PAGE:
If I were in your shoes, I wouldn't say anything. I'd show up to whatever services they have, let them know you're there, tell them you'll see them at practice. If they return to the team, don't change anything. The distraction will be the biggest thing you can provide.
I'd like to know what else you might suggest.
Dedication game, possible fund-raiser.
"The Greater the Teacher, the More Powerful the Player."
The Mission Statement: "I want to show any young man that he is far tougher than he thinks, that he can accomplish more than what he dreamed and that his work ethic will take him wherever he wants to go."
I had this situation happen 2 years ago with my team.
I'm sure like many of you, we are all a big family in the team. I was just beside myself with greif for what my player was going through. The day after I sat my team down after practice and discussed what had happened. I let them know that I considered them all my sons and if they're hurting, I'm hurting...even got a little teary eyed. The boys really felt that and I was sure proud of them for their compassion for their brother.
We discussed that if/when he does come back, he might or might not be the same kid. We won't ask him any questions about what happened. If he wants to talk about it he will, and we will listen. We will treat him just as we did before, but we will understand if he were to act out with emotion.
I got word from his mom that he would return for our next game. The boys wanted to set up a play to get him a TD run (he was a guard) and we worked all week preparing one for him with our strongest RBs blocking for him. He did end up coming to the game. We all made our way to the stands to watch the first half of the previous game. The kids all put their gear down and started finding places to sit around the player. Not much was said, but you could deffinately feel the support they were giving him. Usually it's a mad house with everyone running around and being crazy. That day they just sat there in a tight group quietly watching the game. There were a couple of hugs and pats on the shoulder. That was one of my proudest moments of being a coach.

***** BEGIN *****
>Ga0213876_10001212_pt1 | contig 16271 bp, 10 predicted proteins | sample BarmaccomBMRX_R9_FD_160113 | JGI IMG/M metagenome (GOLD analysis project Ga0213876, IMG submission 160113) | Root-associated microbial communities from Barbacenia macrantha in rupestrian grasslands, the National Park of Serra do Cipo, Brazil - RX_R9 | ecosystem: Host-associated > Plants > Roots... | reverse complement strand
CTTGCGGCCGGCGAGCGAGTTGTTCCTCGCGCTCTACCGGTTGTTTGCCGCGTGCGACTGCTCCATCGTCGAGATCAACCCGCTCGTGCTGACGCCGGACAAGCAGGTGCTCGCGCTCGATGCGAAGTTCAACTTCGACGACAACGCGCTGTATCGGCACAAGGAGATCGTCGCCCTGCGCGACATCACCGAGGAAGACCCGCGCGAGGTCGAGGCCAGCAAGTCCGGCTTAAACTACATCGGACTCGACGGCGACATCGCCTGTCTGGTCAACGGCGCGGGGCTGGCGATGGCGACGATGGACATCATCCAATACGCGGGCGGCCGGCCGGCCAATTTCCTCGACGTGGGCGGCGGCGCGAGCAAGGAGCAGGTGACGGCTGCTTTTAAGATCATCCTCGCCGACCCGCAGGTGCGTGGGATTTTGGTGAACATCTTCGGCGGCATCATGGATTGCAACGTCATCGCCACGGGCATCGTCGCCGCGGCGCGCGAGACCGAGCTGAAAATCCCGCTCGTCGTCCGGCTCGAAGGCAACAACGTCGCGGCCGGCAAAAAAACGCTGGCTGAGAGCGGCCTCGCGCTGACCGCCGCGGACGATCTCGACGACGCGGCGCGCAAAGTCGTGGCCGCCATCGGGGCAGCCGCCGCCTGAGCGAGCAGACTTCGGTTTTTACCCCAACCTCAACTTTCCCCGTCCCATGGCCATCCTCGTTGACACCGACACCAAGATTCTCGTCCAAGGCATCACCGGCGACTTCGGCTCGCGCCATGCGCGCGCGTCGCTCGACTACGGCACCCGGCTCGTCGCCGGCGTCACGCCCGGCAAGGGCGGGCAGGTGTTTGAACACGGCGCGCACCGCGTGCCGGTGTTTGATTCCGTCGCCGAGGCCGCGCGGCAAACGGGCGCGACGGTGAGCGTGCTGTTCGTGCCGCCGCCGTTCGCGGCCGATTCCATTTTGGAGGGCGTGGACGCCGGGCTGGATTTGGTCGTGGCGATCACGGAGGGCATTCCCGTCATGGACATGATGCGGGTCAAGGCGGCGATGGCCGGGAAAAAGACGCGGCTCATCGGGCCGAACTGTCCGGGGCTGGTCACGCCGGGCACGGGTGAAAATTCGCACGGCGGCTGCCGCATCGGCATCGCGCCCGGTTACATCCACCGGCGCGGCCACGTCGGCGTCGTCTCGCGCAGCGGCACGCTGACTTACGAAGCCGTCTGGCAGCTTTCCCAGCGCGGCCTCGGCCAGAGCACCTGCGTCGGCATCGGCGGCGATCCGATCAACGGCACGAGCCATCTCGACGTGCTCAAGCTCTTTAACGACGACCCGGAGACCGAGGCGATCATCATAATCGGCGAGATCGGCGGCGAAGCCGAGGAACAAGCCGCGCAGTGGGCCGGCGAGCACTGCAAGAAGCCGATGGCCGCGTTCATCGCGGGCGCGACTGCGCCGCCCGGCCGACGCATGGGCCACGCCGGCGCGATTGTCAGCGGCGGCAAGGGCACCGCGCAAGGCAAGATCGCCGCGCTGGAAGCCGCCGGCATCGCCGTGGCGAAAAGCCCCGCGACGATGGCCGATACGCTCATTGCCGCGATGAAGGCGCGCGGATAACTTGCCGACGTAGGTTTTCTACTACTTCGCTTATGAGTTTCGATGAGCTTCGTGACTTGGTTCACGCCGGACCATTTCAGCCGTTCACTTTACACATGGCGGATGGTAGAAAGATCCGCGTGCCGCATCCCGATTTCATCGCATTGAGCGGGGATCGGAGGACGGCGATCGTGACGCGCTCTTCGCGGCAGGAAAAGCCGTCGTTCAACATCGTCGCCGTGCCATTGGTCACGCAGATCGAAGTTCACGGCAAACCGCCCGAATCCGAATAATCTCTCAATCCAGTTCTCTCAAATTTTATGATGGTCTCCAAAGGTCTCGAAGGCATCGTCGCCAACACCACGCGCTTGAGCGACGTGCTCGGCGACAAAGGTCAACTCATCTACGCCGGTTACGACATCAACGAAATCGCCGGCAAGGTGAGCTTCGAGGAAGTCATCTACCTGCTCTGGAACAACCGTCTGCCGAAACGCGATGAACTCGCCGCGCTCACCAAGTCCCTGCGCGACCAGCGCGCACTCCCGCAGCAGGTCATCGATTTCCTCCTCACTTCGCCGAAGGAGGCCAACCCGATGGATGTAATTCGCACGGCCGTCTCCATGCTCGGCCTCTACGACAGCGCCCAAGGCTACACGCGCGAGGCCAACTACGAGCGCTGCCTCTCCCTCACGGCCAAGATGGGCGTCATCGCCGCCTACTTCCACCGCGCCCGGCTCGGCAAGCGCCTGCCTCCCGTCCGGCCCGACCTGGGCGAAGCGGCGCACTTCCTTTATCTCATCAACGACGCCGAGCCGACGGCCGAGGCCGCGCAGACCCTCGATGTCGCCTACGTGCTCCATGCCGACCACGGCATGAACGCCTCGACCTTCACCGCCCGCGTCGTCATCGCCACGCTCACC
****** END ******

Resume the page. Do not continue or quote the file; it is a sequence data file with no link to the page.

We did end up successfully running the special play. He ran off the field with his fist in the air, huge smile, and some tears. It was a pretty emotional moment. We put a new ball into the game and had everyone sign the one he scored with.
These boys are still playing together at the Midget level. They all have a really tight bond even though they all go to different schools and don't see each other much in the off-season. His mom said that the team helped him through that time tremendously.
I've been on both sides of this coin unfortunately. Kids parents (plural) died in car crash while I was coaching, and I also lost my best friend in my 10th grade year right before football season. So far I think the ideas have been great. But the answer to your question I think is simply to ask it and mean it.
How can I help? That may be all you need to say. Just remember no one really hears advice or silly crap that we come up with to try to encourage. Normally you will be turned down at first - "Thanks coach, but we are gonna get through this"... That usually means "Thanks coach, but I can't even think straight enough to know what I even need." That's when I think you let it go but only for a while and you check in again in a week or two and make it something you follow up on. The real stuff comes out many months later when everyone else's life goes on normally.
One of the moms is going to purchase a football so we can have everyone sign it. I'm also going to organize the parents to make different foods.
Believe it or not, the kids were actually at practice tonight and acted like their usual selves. The funeral is not until Saturday and because of the timing, they probably won't be playing even though they want to. More than likely, the reality of the situation hasn't set in yet.